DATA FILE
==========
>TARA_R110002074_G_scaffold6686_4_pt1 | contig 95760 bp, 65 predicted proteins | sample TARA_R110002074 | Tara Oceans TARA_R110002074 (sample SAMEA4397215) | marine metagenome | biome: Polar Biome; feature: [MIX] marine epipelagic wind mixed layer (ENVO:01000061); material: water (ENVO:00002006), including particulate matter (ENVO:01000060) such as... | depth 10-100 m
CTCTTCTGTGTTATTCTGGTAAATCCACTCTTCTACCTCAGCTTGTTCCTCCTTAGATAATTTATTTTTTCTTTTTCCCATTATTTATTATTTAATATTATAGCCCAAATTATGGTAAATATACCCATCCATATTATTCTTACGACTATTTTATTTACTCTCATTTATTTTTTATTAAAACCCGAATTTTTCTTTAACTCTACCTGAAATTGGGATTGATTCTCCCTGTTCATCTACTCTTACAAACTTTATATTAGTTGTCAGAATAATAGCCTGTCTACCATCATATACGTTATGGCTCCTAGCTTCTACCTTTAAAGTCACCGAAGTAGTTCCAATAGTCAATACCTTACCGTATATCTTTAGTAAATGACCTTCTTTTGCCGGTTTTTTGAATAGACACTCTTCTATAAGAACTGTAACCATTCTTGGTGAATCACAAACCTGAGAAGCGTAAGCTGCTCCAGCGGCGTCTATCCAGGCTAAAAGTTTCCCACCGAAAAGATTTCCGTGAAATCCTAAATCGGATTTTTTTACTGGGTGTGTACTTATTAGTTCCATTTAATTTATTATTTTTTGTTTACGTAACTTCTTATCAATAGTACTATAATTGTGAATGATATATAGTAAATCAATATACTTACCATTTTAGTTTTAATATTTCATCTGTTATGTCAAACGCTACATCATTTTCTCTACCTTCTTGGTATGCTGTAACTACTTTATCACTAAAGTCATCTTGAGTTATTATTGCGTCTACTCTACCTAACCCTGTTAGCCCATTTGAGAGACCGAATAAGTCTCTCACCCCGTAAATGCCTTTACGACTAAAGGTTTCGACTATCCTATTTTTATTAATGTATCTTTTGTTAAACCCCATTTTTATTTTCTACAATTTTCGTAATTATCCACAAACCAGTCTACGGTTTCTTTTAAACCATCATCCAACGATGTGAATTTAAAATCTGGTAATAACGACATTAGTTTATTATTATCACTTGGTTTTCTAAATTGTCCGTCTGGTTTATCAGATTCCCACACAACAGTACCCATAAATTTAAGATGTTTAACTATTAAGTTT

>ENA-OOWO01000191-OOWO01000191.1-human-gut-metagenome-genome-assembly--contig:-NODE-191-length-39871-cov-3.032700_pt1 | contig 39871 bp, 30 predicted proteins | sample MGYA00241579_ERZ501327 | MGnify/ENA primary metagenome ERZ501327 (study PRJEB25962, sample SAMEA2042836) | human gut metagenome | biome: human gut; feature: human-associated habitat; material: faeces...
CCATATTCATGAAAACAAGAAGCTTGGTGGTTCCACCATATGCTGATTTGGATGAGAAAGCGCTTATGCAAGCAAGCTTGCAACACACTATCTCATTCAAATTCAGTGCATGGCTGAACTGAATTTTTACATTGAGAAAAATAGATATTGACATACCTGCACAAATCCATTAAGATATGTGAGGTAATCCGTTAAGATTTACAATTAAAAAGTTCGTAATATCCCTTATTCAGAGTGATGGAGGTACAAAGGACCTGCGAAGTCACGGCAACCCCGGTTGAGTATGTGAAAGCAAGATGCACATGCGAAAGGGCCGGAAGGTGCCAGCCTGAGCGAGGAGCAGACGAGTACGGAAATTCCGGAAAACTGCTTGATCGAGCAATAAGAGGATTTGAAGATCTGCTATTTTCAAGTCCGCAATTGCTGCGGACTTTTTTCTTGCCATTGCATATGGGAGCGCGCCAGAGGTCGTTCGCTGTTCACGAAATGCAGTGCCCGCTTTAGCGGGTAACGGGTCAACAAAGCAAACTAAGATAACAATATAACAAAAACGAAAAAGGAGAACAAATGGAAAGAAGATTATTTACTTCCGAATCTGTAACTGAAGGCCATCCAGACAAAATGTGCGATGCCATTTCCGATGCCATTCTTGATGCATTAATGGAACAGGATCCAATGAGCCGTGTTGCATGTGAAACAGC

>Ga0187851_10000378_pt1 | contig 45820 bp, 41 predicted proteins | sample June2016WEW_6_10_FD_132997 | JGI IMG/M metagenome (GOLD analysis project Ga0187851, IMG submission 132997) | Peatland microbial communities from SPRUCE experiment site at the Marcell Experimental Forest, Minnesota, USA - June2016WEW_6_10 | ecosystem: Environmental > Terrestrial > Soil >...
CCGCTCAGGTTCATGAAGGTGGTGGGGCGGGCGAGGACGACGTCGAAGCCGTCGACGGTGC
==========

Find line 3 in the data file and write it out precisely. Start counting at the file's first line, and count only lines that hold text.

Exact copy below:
>ENA-OOWO01000191-OOWO01000191.1-human-gut-metagenome-genome-assembly--contig:-NODE-191-length-39871-cov-3.032700_pt1 | contig 39871 bp, 30 predicted proteins | sample MGYA00241579_ERZ501327 | MGnify/ENA primary metagenome ERZ501327 (study PRJEB25962, sample SAMEA2042836) | human gut metagenome | biome: human gut; feature: human-associated habitat; material: faeces...